Why Women’s Heart Disease Is Not Studied Like Men’s?

Despite the fact that heart disease is the number one killer of women, women are still not being included in proportionate numbers in large heart disease trials and that’ why we didn’t studied enough the women’s heart disease!

In fact, on average, only about 30 percent of cardiac trial participants are women. And even when women take part in larger numbers, very few of those studies are designed to conduct sex-specific analysis—so the fact that we are enrolling more women doesn’t mean we are getting more or better information. In fact, the information we’re getting is reinforcing the male-centric model of heart disease diagnosis and treatment, not reversing it.

Here’s a great example of this. When a man havin a cardiac arrest comes into the ED, it’s often a scene like what I described at the beginning of this chapter. The EMTs are doing CPR, everyone is rushing around, and once we get him inside, the man is “shocked” to bring his heart back to a normal rhythm. (We don’t use paddles anymore like you see in the TV shows or do dramatic countdowns before we shock someone, but you get the picture.)

See Also: Women’s Heart Disease Is Not Treated Like Men’s

What we don’t know?

What most people don’t know is that men in cardiac arrest are more likely to exhibit a pattern we call ventricular fibrillation, or V-fib. This is a type of cardiac arrhythmia in which the heart “quivers” rather than beats, resulting in loss of consciousness and little or no pulse. V-fib is also the “shockable” heart rhythm, meaning that an electrical jolt to the heart muscle will often “reset” the electrical impulses that control the ventricles and start the heart beating normally again.

One study found that if you’re able to get the heart to restart in a case of V-fib, cooling the patient helps reduce inflammation and protects the brain during the healing process. The idea is that you can live a lot longer when you’re hypothermic than you can when you’re overheating; the colder it is, the less energy your body uses on metabolic functions. So when we cool V-fib patients by way of cooling pads placed around the body or an intravenous device, they are more likely to wake up with their brain and other vital organs undamaged (or less damaged) by the short-term lack of blood flow.

Of course, this was a hugely exciting discovery, and hospitals around the country immediately began to put this simple cooling procedure into practice. But immediately, I noticed a big issue. The study was only performed on V-fib patients—who happen to be mostly men.

Women in cardiac arrest are more likely to come in with pulse-less electrical activity (PEA), or asystole, which is where the heart stops beating altogether and “flatlines.” And despite what happens on the TV dramas, this condition is not shockable. Unless the heart spontaneously restarts on its own (which does happen on occasion), our only tools are epinephrine and old-fashioned CPR.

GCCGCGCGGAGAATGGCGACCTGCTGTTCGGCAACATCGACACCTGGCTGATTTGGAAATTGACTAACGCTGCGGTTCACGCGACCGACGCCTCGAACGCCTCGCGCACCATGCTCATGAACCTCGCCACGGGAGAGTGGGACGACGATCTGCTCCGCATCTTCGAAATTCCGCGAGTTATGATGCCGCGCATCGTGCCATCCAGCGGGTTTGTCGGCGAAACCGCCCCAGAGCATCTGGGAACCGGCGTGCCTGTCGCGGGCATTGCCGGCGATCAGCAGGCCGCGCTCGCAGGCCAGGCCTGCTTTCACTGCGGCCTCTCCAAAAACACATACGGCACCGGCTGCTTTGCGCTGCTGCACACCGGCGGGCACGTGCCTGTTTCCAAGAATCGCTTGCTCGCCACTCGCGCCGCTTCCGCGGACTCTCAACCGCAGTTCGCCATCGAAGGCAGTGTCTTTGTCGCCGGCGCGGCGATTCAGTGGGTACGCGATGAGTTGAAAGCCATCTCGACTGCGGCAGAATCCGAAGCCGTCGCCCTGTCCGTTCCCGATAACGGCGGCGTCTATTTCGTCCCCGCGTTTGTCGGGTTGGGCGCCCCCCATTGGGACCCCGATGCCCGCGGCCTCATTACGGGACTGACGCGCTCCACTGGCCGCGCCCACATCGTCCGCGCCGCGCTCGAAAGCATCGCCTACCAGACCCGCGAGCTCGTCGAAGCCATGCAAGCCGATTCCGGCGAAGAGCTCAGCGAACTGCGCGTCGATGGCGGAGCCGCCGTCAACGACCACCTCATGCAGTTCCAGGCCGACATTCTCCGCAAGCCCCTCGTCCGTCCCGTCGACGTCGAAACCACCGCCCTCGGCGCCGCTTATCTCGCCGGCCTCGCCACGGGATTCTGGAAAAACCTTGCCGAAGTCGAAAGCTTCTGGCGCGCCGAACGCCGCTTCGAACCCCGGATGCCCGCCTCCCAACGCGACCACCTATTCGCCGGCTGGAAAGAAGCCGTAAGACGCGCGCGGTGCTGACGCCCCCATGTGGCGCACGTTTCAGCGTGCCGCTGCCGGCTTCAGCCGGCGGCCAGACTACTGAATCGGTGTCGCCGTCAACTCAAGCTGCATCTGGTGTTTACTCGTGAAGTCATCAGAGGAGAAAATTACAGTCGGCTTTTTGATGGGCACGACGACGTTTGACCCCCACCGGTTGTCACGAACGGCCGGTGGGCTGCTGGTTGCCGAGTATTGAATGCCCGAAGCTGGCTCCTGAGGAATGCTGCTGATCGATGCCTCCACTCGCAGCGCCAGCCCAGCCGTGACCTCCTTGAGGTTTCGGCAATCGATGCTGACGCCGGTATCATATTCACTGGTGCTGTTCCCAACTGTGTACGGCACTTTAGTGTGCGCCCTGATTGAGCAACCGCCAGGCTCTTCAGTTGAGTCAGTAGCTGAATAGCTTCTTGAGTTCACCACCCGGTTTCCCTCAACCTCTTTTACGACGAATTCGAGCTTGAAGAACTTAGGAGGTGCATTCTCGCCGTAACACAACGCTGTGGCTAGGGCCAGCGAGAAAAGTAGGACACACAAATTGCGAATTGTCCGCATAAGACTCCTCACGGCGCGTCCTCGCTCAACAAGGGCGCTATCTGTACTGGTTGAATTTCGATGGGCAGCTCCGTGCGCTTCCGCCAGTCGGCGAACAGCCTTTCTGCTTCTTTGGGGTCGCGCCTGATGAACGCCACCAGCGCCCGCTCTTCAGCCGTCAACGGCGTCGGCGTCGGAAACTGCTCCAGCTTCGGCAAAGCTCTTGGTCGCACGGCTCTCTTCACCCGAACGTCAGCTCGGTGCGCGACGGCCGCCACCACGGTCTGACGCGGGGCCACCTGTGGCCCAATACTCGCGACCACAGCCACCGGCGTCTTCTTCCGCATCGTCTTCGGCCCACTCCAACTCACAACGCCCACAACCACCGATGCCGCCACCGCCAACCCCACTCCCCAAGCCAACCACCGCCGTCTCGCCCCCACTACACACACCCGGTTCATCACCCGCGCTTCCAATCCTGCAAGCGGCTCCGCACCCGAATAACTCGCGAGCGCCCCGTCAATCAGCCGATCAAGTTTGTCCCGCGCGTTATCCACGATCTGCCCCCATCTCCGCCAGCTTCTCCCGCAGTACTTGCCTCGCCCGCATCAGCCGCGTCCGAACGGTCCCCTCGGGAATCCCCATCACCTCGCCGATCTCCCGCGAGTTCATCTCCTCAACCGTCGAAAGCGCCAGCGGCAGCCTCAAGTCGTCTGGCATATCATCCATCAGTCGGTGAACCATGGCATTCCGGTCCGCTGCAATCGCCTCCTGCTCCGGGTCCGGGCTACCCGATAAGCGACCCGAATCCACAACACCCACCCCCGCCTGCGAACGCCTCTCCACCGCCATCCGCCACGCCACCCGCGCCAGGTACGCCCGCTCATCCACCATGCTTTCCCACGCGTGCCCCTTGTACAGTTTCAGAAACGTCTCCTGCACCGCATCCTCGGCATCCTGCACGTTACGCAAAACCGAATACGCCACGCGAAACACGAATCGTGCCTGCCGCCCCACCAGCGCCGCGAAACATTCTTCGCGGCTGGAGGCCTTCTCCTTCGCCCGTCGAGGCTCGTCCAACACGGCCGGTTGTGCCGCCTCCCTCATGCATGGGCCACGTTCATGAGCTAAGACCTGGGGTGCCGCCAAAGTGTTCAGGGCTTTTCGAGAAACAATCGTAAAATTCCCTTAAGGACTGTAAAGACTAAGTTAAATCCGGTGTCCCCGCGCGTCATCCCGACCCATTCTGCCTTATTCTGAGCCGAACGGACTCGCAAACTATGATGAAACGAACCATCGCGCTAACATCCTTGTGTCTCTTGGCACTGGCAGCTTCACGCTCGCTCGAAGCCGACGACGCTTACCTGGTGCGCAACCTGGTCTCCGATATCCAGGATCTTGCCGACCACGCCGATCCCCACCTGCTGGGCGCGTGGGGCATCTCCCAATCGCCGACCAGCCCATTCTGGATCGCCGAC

This is just one example of how our male-centric approach creates innovative treatment options for men but underserves women. The fact is that V-fib patients have a better prognosis, so from a study-design standpoint, they were a better choice than patients with PEA to evaluate for this kind of neurological protection. Clinically and ethically, it makes sense to study the issue where you might be able to make a bigger difference; it’s good study design.

The issue isn’t that researchers chose to study V-fib. It’s that, despite the enormous lifesaving implications of this research, women were underrepresented in it due to the nature of the condition being studied. In practice, research like this expands my options for treating V-fib patients but doesn’t give me additional tools for treating many of my female cardiac arrest patients, because techniques like the one described above were not sanctioned for use in non-V-fib patients.

One current study is looking at cooling “non-shockables,” which would solve a large portion of the issue mentioned above—but the results are years away from becoming part of the algorithm for treating PEA patients in ED settings. This kind of thing is fairly common. Studies are structured around male models first, and then “follow-up” studies look at the models first, and then “follow-up” studies look at the same treatments, procedures, or effects in women. But while those secondary studies are being approved and conducted, women lose out on potentially lifesaving benefits.

Then there’s the issue of plain old exclusion. As I mentioned in Chapter 2, when we explored the evolution of male-centric medicine, women of reproductive age must often be tested for pregnancy as a condition of their participation in clinical trials, and there’s always the concern that they might become pregnant during the course of the trial.20 Recently, an ED physician and researcher invited to speak at Brown University outright admitted to me that his hospital had excluded female patients from their ED-based study because they didn’t want to incur the time and expense of pregnancy testing. This underscores the reality that, in some clinical environments, female bodies are considered obstacles to effective research, not necessary factors in studying the human population.

References:

  • Hypothermia After Cardiac Arrest Study Group, “Mild Therapeutic Hypothermia to Improve the Neurologic Outcome After Cardiac Arrest,” New England Journal of Medicine 346 (2002): 549–556. doi: 10.1056/NEJMoa012689
  • Jessica E. Morse et al., “Evidence-Based Pregnancy Testing in Clinical Trials: Recommendations from a Multi-Stakeholder Development Process,” PLOS ONE 13, no. 9 (2018): e0202474. doi: 10.1371/journal.pone.0202474.

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